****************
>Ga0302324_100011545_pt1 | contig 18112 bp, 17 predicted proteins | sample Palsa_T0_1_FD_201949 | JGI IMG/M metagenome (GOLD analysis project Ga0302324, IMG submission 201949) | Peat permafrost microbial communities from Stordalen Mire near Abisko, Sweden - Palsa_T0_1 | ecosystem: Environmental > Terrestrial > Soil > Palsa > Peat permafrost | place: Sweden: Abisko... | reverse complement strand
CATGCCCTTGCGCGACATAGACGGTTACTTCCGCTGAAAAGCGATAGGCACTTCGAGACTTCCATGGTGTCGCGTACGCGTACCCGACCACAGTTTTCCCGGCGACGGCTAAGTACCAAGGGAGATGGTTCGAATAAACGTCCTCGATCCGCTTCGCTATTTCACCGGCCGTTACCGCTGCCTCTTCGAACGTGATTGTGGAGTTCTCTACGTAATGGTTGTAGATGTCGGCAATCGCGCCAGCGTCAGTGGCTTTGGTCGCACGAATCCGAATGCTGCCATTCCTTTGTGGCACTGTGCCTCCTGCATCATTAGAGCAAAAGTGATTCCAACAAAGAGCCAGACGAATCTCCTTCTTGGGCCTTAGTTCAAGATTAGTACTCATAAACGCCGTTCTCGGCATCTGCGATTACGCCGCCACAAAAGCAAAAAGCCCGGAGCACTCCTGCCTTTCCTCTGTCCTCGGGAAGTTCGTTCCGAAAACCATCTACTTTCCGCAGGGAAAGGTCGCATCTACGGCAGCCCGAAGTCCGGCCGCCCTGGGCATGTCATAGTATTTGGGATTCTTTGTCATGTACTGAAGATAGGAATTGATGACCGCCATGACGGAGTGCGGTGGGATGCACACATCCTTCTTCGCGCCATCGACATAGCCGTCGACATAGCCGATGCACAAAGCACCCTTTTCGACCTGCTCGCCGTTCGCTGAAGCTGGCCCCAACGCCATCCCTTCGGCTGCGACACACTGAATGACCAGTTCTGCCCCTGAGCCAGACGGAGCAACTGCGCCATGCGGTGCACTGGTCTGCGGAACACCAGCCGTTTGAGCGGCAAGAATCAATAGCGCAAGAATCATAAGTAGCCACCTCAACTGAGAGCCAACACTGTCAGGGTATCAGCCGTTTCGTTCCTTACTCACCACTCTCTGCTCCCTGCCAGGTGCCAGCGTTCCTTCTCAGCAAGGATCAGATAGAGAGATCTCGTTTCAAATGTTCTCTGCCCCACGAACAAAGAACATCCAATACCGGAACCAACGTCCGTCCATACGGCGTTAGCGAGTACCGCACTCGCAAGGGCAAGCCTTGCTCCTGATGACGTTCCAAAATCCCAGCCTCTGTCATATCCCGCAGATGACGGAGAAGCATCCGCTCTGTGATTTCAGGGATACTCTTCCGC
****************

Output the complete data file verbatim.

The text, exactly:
>Ga0302324_100011545_pt1 | contig 18112 bp, 17 predicted proteins | sample Palsa_T0_1_FD_201949 | JGI IMG/M metagenome (GOLD analysis project Ga0302324, IMG submission 201949) | Peat permafrost microbial communities from Stordalen Mire near Abisko, Sweden - Palsa_T0_1 | ecosystem: Environmental > Terrestrial > Soil > Palsa > Peat permafrost | place: Sweden: Abisko... | reverse complement strand
CATGCCCTTGCGCGACATAGACGGTTACTTCCGCTGAAAAGCGATAGGCACTTCGAGACTTCCATGGTGTCGCGTACGCGTACCCGACCACAGTTTTCCCGGCGACGGCTAAGTACCAAGGGAGATGGTTCGAATAAACGTCCTCGATCCGCTTCGCTATTTCACCGGCCGTTACCGCTGCCTCTTCGAACGTGATTGTGGAGTTCTCTACGTAATGGTTGTAGATGTCGGCAATCGCGCCAGCGTCAGTGGCTTTGGTCGCACGAATCCGAATGCTGCCATTCCTTTGTGGCACTGTGCCTCCTGCATCATTAGAGCAAAAGTGATTCCAACAAAGAGCCAGACGAATCTCCTTCTTGGGCCTTAGTTCAAGATTAGTACTCATAAACGCCGTTCTCGGCATCTGCGATTACGCCGCCACAAAAGCAAAAAGCCCGGAGCACTCCTGCCTTTCCTCTGTCCTCGGGAAGTTCGTTCCGAAAACCATCTACTTTCCGCAGGGAAAGGTCGCATCTACGGCAGCCCGAAGTCCGGCCGCCCTGGGCATGTCATAGTATTTGGGATTCTTTGTCATGTACTGAAGATAGGAATTGATGACCGCCATGACGGAGTGCGGTGGGATGCACACATCCTTCTTCGCGCCATCGACATAGCCGTCGACATAGCCGATGCACAAAGCACCCTTTTCGACCTGCTCGCCGTTCGCTGAAGCTGGCCCCAACGCCATCCCTTCGGCTGCGACACACTGAATGACCAGTTCTGCCCCTGAGCCAGACGGAGCAACTGCGCCATGCGGTGCACTGGTCTGCGGAACACCAGCCGTTTGAGCGGCAAGAATCAATAGCGCAAGAATCATAAGTAGCCACCTCAACTGAGAGCCAACACTGTCAGGGTATCAGCCGTTTCGTTCCTTACTCACCACTCTCTGCTCCCTGCCAGGTGCCAGCGTTCCTTCTCAGCAAGGATCAGATAGAGAGATCTCGTTTCAAATGTTCTCTGCCCCACGAACAAAGAACATCCAATACCGGAACCAACGTCCGTCCATACGGCGTTAGCGAGTACCGCACTCGCAAGGGCAAGCCTTGCTCCTGATGACGTTCCAAAATCCCAGCCTCTGTCATATCCCGCAGATGACGGAGAAGCATCCGCTCTGTGATTTCAGGGATACTCTTCCGC